Humphrey Taylor, chairman of The Harris Poll, a service of Harris Interactive, added: "These findings show how little most people understand the economics of health care. Increased profits of insurers and drug companies (if they have increased at all) cannot possibly account for the increases in premiums. Many health-care economists attribute the increased cost of care to increased demand and utilization, increased prices and the increased use of expensive tests and treatments. Most people, as shown here, do not think of these as the main drivers of increased health-care spending."
About 44 percent of adults polled said they are "extremely" or "very worried" by the prospect of having to pay more for their health care or health insurance, according to the poll of 2,389 U.S. adults. The was was conducted online between March 11 and 15.
"That [44 percent] is a huge number of people and underscores the biggest concern about the health-care system, which is, 'How do we pay for it?' " Taylor said.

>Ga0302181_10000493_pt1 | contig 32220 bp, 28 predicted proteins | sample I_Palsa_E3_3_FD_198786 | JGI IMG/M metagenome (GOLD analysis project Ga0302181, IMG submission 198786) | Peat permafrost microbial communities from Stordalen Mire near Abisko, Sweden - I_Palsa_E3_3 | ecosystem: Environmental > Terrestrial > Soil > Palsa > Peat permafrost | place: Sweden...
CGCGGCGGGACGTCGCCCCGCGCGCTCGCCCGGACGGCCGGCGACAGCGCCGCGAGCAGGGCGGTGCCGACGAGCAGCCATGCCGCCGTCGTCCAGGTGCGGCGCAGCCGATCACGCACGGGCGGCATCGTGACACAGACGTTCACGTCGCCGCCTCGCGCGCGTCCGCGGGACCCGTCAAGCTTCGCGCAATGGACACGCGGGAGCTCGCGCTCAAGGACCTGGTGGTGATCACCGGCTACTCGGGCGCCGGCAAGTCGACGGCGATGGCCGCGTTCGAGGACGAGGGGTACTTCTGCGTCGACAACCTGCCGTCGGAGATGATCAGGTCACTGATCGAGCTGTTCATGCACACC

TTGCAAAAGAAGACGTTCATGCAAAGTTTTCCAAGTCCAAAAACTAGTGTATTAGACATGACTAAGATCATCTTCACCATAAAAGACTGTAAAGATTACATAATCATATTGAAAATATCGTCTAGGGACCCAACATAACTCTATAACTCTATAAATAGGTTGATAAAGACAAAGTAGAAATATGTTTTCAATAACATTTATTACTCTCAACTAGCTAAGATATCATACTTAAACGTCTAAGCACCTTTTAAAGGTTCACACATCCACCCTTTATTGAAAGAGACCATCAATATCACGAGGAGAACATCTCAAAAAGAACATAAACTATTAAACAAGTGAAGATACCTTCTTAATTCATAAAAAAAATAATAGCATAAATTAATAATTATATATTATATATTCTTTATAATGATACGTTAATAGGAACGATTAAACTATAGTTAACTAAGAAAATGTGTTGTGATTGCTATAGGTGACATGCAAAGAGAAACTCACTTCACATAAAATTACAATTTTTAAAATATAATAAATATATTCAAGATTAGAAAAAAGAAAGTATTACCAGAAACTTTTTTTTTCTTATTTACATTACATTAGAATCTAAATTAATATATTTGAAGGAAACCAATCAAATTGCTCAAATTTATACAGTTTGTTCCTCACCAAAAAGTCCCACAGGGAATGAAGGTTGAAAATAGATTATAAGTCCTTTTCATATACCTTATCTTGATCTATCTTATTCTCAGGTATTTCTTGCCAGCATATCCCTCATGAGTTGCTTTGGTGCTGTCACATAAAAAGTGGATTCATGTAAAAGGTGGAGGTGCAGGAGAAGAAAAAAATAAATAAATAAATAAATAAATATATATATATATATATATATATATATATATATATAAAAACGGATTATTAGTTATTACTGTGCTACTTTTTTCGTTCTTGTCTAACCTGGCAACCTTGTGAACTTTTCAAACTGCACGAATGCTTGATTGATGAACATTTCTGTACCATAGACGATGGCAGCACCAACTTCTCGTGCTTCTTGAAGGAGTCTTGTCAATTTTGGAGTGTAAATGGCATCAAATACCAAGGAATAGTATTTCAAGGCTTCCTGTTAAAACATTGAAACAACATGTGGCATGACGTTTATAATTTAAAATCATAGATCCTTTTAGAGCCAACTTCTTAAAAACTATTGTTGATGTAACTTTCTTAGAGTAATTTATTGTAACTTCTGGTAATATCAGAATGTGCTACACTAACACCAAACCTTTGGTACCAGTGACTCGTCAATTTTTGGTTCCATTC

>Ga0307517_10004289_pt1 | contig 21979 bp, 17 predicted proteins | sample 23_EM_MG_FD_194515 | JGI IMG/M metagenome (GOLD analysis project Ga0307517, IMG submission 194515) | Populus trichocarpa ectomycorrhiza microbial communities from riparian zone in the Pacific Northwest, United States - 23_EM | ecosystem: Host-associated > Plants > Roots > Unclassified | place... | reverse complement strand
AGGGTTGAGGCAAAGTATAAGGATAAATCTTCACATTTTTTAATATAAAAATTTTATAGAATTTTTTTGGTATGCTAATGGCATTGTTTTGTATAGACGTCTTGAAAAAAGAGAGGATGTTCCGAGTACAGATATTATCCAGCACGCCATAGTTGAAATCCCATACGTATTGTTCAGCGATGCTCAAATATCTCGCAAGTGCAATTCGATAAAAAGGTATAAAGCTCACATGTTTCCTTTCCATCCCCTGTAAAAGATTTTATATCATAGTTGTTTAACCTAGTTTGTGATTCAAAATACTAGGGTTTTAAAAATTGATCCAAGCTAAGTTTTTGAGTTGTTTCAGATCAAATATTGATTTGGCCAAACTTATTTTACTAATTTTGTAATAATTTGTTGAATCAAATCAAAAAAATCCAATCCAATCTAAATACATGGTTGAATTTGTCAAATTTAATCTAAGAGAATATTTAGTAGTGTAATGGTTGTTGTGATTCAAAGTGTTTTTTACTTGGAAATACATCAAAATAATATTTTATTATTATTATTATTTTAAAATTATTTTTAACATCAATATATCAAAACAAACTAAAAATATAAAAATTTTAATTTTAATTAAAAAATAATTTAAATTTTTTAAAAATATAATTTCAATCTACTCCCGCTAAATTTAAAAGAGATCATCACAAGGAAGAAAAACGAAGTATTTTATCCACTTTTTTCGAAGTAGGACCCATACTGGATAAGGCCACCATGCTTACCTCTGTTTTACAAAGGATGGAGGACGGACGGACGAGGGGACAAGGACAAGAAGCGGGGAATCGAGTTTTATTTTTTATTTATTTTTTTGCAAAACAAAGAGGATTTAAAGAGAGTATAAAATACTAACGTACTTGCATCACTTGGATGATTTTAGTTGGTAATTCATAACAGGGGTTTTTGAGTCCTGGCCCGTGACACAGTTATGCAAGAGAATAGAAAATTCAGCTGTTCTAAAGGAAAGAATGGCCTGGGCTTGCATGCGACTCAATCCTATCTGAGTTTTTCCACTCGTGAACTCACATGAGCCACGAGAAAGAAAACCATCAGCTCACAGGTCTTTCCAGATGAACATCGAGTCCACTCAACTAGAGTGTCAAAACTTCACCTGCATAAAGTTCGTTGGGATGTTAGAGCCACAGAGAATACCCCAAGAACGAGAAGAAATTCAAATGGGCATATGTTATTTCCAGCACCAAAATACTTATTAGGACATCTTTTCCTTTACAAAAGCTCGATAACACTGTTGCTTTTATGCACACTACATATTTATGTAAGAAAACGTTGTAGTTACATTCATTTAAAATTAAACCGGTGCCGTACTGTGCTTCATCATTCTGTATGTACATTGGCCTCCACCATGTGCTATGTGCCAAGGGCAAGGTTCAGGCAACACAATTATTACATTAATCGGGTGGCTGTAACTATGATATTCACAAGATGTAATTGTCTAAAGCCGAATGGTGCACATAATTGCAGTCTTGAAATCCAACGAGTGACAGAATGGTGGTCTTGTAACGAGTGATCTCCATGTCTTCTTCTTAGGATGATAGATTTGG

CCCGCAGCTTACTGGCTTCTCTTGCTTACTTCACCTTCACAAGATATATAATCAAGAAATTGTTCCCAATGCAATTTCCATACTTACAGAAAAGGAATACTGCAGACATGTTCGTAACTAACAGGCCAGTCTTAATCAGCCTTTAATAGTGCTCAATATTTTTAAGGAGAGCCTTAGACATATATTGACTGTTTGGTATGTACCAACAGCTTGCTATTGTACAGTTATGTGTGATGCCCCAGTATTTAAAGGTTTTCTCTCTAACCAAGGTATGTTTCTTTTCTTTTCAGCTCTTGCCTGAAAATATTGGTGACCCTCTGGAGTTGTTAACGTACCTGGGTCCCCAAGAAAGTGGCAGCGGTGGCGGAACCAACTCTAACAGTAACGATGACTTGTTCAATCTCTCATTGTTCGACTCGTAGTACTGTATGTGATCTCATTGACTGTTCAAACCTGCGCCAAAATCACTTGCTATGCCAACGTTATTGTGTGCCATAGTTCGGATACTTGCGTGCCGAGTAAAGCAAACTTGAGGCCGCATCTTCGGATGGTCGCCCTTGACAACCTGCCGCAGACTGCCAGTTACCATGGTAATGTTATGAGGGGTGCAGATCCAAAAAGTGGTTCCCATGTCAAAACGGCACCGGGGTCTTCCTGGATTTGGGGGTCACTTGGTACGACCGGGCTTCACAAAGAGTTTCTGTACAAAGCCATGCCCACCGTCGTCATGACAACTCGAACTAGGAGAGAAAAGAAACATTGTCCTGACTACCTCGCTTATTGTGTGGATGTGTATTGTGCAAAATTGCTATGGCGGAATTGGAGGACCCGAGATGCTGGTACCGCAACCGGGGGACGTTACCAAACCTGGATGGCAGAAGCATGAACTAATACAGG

Those ages 40 to 64 are particularly concerned. About 54 percent of people aged 40 to 49 and 55 percent of those aged 50 to 64 said they are "extremely" or "very worried" about higher health care and health insurance costs.
That stands to reason, Reinhardt said. Middle-aged workers have suffered a large number of layoffs during the recession and can find it more difficult to get rehired. As people age, they are also more likely to have costly chronic conditions that can make it difficult to buy health insurance policies on the individual market.